Johannesburg - The Western Cape public accounts committee (Scopa) has a political agenda and is misusing government structures, former health MEC Pierre Uys
said on Wednesday.
"There is a political agenda. They are trying to attack the ANC in the Western Cape because we are making inroads," Uys told Sapa shortly after he and provincial ANC leader Marius Fransman walked out of a Scopa hearing on the mismanagement of public funds.
"We could see it. Why is it two weeks before the election? There is clearly politics at play here."
Fransman and Uys were summoned to appear before Scopa to be questioned about the auditor general's report on the use of consultants dating back to 2003. The report showed irregularities and mismanagement of public funds, allegedly to the tune of R10.3bn.
Uys said they walked out after telling Scopa members they wanted a fair and transparent process. Uys said only ANC members were summoned to the hearing and questioned.
Scopa chair Grant Haskin said the two were summoned because they failed to appear at the previous hearing in March. Uys dismissed this as lies.
"We were invited to the last meeting... and were informed that it started at 09:00. Without giving us notice they started it at 08:00. They did not inform us of the time change.
"At 08.30 they took a decision that we didn't show up and then summoned us. It's so wrong. We were told to be there at 09:00. They are not speaking the truth."
At Wednesday's hearing, Uys said he had asked for the questions in writing. He and Fransman needed time to respond and access the relevant files.
"We said we will respond to it, but we needed time to get the proper answers. We cannot take an oath without the correct information.
"We believe this was very reasonable. We believe we substantially complied with the regulations, and we abided by the rule of law, that's why we came."
He added that Scopa was wrong to question them about public funds.
"None of the contractors were appointed by us, but by financial officers. Politicians are not involved in procurement processes," he said.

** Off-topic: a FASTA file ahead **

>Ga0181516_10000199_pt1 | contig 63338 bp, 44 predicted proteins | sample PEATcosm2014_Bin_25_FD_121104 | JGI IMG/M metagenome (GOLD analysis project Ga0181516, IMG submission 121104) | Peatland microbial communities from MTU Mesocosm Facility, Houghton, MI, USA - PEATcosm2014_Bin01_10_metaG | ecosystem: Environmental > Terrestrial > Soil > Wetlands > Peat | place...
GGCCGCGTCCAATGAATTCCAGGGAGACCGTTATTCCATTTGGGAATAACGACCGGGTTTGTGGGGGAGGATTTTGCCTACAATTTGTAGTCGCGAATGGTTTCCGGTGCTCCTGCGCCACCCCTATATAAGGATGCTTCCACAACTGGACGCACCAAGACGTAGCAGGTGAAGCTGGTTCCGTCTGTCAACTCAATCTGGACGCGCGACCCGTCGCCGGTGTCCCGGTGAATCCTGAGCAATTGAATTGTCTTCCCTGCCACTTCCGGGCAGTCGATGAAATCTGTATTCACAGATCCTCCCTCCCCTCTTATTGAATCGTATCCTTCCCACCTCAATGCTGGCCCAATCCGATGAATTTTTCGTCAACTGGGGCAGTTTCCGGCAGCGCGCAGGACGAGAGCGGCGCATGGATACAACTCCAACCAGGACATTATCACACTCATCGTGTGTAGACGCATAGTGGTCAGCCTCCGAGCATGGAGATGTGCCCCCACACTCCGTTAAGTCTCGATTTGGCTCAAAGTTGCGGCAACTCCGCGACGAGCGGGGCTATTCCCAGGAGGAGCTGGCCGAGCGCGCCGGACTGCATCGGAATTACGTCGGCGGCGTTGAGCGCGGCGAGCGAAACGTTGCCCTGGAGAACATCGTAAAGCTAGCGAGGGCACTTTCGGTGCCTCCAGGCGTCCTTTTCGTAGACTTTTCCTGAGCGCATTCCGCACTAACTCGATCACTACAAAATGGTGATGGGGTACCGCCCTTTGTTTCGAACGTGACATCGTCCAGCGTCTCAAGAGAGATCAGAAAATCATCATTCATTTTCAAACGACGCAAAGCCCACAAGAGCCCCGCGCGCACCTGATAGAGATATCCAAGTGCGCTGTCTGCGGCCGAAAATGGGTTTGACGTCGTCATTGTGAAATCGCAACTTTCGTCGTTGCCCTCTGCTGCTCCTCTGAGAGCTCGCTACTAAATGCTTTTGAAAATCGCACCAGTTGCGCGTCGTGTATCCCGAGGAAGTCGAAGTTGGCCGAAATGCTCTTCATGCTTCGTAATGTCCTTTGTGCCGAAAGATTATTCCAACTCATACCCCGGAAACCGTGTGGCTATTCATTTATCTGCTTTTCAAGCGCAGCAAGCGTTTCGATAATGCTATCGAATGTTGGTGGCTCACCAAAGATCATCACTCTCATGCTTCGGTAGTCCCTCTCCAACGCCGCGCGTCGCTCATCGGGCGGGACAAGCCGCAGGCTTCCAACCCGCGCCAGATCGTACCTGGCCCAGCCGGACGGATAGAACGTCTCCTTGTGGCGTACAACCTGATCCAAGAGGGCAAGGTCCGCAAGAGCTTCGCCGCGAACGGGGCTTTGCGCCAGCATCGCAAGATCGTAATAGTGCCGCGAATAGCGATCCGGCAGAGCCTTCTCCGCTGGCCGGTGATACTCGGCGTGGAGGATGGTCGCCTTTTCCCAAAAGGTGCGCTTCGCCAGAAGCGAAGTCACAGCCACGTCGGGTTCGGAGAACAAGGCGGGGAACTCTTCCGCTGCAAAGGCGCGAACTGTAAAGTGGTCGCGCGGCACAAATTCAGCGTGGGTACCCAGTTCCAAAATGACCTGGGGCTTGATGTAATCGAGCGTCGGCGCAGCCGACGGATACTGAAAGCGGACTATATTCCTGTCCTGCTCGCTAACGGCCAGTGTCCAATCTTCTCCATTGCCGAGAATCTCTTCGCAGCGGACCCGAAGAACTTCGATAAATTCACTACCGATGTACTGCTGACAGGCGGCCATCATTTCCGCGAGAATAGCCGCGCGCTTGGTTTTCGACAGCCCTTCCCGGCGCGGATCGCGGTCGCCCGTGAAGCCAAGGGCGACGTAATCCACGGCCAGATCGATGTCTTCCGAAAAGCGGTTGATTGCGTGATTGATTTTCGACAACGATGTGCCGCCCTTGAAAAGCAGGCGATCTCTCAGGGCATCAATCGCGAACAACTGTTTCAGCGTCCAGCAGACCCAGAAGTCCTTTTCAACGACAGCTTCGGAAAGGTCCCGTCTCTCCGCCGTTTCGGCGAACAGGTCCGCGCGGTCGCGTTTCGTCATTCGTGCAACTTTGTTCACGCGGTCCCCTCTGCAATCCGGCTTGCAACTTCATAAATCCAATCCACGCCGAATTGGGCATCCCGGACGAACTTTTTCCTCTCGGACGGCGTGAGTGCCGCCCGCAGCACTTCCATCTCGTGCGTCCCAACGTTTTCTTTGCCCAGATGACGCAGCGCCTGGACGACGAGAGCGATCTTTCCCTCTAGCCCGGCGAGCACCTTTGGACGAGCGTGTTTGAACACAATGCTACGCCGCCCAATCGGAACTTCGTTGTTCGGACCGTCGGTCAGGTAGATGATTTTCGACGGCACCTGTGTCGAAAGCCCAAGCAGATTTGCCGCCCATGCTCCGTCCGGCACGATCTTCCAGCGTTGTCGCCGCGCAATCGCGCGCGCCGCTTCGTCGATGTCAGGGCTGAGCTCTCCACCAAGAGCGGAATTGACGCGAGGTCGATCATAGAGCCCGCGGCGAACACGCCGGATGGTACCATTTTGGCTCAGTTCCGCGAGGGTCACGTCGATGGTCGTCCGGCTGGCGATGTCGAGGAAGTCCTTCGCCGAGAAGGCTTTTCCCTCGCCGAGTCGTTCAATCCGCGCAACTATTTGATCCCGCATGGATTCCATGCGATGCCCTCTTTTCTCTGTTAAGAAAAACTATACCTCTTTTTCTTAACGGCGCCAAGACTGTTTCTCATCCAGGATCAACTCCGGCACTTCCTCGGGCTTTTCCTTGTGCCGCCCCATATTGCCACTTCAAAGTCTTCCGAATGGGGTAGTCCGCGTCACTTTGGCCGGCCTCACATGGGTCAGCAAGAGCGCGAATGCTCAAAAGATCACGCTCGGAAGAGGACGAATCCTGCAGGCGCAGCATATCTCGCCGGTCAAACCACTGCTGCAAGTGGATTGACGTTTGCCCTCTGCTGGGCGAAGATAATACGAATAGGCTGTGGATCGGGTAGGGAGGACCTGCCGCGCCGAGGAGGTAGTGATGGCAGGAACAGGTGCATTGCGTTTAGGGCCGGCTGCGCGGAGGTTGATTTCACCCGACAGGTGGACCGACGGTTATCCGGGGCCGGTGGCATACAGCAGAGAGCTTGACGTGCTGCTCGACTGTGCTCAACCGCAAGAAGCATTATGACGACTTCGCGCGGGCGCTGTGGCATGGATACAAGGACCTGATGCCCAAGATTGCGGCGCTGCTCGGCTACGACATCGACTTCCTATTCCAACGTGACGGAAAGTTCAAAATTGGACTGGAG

"We were not involved in procurement process. The people who must be held accountable are accounting officers."
Earlier, Haskin described the walk-out as disrespectful and said it seemed as though they were not prepared for the hearing.
"They chose to walk out. It makes a mockery of the processes and acts of Parliament," he told Sapa.
Haskin explained that they were in breach of the Western Cape Witnesses Act for failing to take the witness affirmation.
"They left because they didn't want to answer questions. This exposes them to sanctions, including a fine or imprisonment or both... which is unfortunate."
Haskin said it was now up to Scopa's legal advisers to recommend to the legislature what action to take against them.
Scopa resolved to pursue the case in the new term of office, even if Fransman and Uys were elected to Parliament. He said it was likely they would be elected to Parliament.
"I hope that they don't enter the next term of office with the same sense of disrespect."
Scopa member Bokkie Geyer said the committee resolved to
take legal action against Fransman and Uys for their failure to give testimony.
"Their refusal to testify does not come as a
surprise," said Geyer, a DA member.
"If Mr Fransman had this morning testified under
oath it would almost certainly have spelled the end of his political career and
the start of criminal proceedings."